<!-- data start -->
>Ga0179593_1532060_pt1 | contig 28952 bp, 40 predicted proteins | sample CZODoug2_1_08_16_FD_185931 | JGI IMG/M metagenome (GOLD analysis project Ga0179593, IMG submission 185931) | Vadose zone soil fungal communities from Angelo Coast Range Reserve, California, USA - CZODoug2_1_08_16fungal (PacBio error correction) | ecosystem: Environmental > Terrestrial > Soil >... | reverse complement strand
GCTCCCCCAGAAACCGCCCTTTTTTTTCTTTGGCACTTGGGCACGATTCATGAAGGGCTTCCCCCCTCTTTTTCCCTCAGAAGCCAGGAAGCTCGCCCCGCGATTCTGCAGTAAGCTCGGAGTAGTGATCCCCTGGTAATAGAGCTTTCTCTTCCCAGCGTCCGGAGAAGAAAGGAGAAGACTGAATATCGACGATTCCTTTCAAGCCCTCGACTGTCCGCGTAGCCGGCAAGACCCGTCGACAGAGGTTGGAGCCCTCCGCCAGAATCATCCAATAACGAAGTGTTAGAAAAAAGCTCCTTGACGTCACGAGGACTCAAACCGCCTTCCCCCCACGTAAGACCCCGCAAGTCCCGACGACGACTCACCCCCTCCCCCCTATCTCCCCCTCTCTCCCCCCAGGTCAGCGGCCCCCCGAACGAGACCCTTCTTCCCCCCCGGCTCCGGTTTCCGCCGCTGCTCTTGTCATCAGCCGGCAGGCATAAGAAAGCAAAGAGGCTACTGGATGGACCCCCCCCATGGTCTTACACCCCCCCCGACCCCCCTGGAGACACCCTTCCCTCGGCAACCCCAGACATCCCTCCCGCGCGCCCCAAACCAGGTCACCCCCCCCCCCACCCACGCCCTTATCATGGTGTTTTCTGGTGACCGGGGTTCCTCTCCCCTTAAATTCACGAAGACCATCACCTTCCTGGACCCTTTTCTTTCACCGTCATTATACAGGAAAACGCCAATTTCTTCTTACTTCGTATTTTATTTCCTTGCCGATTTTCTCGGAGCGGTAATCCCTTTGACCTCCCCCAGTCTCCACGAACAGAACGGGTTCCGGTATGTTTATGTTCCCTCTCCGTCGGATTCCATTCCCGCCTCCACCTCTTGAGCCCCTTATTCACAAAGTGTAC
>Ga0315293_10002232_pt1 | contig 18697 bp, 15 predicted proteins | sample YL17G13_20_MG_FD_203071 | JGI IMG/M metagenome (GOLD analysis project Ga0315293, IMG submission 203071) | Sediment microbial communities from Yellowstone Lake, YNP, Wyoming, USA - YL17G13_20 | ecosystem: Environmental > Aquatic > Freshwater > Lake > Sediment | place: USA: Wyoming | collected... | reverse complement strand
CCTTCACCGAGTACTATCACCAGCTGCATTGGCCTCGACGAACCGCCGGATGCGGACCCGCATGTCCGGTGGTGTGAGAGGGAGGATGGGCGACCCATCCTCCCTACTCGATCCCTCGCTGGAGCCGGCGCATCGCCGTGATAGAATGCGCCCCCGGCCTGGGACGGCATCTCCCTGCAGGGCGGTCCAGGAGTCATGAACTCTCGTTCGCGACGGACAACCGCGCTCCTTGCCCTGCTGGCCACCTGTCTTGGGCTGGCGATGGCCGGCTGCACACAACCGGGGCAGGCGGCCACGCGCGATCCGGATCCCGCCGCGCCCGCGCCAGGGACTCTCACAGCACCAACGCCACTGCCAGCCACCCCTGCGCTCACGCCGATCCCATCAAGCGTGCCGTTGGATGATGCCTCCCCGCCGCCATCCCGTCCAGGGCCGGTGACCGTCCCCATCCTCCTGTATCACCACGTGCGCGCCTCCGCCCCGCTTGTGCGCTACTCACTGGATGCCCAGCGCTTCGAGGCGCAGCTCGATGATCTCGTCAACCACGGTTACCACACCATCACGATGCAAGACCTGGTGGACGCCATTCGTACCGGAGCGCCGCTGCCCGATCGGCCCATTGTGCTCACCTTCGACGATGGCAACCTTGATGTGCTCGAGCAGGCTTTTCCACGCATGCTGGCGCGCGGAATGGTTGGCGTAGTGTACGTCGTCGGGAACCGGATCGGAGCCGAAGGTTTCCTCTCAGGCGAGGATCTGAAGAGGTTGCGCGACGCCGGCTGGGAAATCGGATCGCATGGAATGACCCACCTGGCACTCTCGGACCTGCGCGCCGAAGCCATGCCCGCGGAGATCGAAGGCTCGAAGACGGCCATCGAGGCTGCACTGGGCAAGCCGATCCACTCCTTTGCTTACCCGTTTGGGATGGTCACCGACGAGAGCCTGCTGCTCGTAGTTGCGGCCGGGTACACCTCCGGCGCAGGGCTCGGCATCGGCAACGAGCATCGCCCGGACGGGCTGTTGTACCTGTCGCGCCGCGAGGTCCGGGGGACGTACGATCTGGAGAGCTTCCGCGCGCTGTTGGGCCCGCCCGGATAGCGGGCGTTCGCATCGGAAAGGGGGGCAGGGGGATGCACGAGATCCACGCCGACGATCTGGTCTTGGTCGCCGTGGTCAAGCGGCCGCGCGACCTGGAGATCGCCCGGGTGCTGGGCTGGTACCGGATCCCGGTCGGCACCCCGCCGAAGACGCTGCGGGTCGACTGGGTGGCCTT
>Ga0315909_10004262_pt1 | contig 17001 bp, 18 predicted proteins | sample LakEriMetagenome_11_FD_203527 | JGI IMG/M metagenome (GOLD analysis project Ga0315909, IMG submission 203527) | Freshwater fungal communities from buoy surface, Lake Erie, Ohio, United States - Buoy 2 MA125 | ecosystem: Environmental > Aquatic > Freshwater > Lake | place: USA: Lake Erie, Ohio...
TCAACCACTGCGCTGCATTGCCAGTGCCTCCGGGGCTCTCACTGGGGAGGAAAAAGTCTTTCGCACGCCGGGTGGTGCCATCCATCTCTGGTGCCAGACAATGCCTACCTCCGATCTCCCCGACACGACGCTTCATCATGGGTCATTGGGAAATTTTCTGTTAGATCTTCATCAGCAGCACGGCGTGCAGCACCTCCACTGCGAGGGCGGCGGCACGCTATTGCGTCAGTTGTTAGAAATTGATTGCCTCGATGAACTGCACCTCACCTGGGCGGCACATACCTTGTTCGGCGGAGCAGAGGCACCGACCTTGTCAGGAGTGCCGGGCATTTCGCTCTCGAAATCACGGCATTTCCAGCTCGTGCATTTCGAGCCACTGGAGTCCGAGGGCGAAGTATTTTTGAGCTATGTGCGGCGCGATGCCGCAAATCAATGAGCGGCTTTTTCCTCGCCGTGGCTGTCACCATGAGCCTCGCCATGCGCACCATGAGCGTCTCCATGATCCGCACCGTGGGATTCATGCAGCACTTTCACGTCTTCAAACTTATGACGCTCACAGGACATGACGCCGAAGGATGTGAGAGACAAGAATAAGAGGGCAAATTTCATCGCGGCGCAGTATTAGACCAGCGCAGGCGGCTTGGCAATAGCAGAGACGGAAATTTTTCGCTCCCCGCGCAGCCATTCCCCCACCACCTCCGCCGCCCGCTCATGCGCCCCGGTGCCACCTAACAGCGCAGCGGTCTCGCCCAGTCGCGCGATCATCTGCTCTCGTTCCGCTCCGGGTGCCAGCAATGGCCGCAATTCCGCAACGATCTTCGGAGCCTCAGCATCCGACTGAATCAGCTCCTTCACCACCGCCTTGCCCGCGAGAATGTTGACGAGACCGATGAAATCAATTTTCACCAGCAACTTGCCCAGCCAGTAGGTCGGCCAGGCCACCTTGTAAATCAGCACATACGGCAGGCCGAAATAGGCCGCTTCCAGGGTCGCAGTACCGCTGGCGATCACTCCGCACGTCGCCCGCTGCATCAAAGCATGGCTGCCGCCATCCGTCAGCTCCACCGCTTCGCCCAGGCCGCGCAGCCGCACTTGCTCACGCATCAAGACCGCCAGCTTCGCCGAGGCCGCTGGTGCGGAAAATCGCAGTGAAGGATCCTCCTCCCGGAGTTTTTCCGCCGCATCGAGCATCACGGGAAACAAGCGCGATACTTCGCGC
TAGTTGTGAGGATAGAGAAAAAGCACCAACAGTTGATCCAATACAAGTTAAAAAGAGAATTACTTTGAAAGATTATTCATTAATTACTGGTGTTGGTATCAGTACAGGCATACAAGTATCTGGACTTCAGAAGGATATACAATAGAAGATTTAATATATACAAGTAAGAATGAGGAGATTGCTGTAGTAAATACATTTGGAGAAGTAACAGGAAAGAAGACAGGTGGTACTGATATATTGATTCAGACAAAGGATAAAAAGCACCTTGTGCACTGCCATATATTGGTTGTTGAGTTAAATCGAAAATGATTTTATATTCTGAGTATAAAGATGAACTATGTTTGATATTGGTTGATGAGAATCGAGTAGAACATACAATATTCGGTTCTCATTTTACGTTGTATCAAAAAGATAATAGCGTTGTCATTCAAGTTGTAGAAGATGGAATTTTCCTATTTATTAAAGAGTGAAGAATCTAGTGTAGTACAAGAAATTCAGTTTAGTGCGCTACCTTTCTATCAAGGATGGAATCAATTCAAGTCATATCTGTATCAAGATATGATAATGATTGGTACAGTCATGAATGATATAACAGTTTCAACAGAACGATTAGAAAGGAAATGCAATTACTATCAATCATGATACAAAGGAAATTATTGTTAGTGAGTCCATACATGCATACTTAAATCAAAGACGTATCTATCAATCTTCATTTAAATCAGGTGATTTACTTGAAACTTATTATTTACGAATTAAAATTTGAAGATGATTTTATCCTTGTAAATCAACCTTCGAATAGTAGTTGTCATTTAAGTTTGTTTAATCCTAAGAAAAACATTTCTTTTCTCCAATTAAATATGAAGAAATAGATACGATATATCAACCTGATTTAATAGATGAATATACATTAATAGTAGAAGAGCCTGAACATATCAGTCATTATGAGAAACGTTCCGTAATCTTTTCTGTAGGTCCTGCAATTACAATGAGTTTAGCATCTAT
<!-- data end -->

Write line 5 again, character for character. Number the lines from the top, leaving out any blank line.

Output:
>Ga0315909_10004262_pt1 | contig 17001 bp, 18 predicted proteins | sample LakEriMetagenome_11_FD_203527 | JGI IMG/M metagenome (GOLD analysis project Ga0315909, IMG submission 203527) | Freshwater fungal communities from buoy surface, Lake Erie, Ohio, United States - Buoy 2 MA125 | ecosystem: Environmental > Aquatic > Freshwater > Lake | place: USA: Lake Erie, Ohio...